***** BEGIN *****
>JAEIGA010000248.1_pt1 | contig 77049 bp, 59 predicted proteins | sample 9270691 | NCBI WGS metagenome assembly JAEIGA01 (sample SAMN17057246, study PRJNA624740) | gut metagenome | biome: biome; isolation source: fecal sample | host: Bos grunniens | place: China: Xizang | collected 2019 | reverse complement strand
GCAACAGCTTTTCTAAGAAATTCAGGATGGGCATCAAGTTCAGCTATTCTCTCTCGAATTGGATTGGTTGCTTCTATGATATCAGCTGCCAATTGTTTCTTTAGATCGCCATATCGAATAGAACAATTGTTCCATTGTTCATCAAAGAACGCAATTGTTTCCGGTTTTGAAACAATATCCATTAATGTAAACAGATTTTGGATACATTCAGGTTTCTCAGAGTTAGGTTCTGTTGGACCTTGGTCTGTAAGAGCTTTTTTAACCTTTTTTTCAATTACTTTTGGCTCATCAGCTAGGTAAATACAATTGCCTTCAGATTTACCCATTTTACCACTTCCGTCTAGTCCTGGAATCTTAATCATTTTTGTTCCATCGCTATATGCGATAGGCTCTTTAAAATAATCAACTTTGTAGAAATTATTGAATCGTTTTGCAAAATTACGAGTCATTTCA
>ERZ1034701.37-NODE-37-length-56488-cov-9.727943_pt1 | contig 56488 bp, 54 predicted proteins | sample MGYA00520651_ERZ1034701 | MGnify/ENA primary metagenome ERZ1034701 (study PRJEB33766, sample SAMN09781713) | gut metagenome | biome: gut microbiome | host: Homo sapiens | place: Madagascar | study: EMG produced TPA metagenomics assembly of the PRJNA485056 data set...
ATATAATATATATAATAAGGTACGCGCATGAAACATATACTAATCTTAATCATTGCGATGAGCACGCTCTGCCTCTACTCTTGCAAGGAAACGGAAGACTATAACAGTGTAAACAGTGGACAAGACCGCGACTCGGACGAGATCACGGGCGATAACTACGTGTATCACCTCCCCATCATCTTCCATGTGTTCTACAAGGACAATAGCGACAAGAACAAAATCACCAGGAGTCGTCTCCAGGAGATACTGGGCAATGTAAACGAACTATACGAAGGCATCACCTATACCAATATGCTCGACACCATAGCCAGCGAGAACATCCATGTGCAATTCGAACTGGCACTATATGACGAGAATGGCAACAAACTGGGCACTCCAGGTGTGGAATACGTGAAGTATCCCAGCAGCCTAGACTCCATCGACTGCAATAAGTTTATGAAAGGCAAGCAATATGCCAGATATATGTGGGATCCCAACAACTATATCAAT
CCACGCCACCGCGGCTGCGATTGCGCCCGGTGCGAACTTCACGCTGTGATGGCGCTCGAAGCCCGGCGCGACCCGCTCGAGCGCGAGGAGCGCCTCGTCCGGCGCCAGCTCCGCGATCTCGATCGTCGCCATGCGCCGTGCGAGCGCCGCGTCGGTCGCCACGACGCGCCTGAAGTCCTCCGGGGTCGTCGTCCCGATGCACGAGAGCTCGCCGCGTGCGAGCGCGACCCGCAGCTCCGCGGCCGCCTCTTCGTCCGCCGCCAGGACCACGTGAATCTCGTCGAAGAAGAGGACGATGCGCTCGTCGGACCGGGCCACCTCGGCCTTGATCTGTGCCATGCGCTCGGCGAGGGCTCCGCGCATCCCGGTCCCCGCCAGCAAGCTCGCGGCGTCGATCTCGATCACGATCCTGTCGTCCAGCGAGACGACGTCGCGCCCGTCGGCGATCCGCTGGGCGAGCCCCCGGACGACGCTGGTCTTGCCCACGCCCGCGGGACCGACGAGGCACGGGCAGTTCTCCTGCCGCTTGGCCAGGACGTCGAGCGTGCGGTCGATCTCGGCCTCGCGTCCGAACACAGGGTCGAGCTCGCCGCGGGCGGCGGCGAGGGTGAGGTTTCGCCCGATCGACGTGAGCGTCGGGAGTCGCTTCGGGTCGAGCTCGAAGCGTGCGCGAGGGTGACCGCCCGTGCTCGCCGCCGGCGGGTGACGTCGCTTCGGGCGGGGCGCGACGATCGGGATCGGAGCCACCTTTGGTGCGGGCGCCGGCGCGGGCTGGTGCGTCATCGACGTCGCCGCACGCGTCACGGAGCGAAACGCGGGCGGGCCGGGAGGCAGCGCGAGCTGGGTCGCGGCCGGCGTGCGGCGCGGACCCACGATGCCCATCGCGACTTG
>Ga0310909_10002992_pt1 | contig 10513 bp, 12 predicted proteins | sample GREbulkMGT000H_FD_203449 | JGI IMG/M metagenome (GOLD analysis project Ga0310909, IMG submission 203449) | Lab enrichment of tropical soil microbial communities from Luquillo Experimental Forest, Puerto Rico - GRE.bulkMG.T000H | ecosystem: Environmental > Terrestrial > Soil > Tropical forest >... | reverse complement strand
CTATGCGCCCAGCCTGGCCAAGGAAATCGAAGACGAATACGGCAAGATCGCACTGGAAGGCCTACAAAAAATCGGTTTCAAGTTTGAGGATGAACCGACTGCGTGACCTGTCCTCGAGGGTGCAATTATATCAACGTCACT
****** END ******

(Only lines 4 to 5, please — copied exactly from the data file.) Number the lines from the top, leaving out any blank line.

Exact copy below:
ATATAATATATATAATAAGGTACGCGCATGAAACATATACTAATCTTAATCATTGCGATGAGCACGCTCTGCCTCTACTCTTGCAAGGAAACGGAAGACTATAACAGTGTAAACAGTGGACAAGACCGCGACTCGGACGAGATCACGGGCGATAACTACGTGTATCACCTCCCCATCATCTTCCATGTGTTCTACAAGGACAATAGCGACAAGAACAAAATCACCAGGAGTCGTCTCCAGGAGATACTGGGCAATGTAAACGAACTATACGAAGGCATCACCTATACCAATATGCTCGACACCATAGCCAGCGAGAACATCCATGTGCAATTCGAACTGGCACTATATGACGAGAATGGCAACAAACTGGGCACTCCAGGTGTGGAATACGTGAAGTATCCCAGCAGCCTAGACTCCATCGACTGCAATAAGTTTATGAAAGGCAAGCAATATGCCAGATATATGTGGGATCCCAACAACTATATCAAT
CCACGCCACCGCGGCTGCGATTGCGCCCGGTGCGAACTTCACGCTGTGATGGCGCTCGAAGCCCGGCGCGACCCGCTCGAGCGCGAGGAGCGCCTCGTCCGGCGCCAGCTCCGCGATCTCGATCGTCGCCATGCGCCGTGCGAGCGCCGCGTCGGTCGCCACGACGCGCCTGAAGTCCTCCGGGGTCGTCGTCCCGATGCACGAGAGCTCGCCGCGTGCGAGCGCGACCCGCAGCTCCGCGGCCGCCTCTTCGTCCGCCGCCAGGACCACGTGAATCTCGTCGAAGAAGAGGACGATGCGCTCGTCGGACCGGGCCACCTCGGCCTTGATCTGTGCCATGCGCTCGGCGAGGGCTCCGCGCATCCCGGTCCCCGCCAGCAAGCTCGCGGCGTCGATCTCGATCACGATCCTGTCGTCCAGCGAGACGACGTCGCGCCCGTCGGCGATCCGCTGGGCGAGCCCCCGGACGACGCTGGTCTTGCCCACGCCCGCGGGACCGACGAGGCACGGGCAGTTCTCCTGCCGCTTGGCCAGGACGTCGAGCGTGCGGTCGATCTCGGCCTCGCGTCCGAACACAGGGTCGAGCTCGCCGCGGGCGGCGGCGAGGGTGAGGTTTCGCCCGATCGACGTGAGCGTCGGGAGTCGCTTCGGGTCGAGCTCGAAGCGTGCGCGAGGGTGACCGCCCGTGCTCGCCGCCGGCGGGTGACGTCGCTTCGGGCGGGGCGCGACGATCGGGATCGGAGCCACCTTTGGTGCGGGCGCCGGCGCGGGCTGGTGCGTCATCGACGTCGCCGCACGCGTCACGGAGCGAAACGCGGGCGGGCCGGGAGGCAGCGCGAGCTGGGTCGCGGCCGGCGTGCGGCGCGGACCCACGATGCCCATCGCGACTTG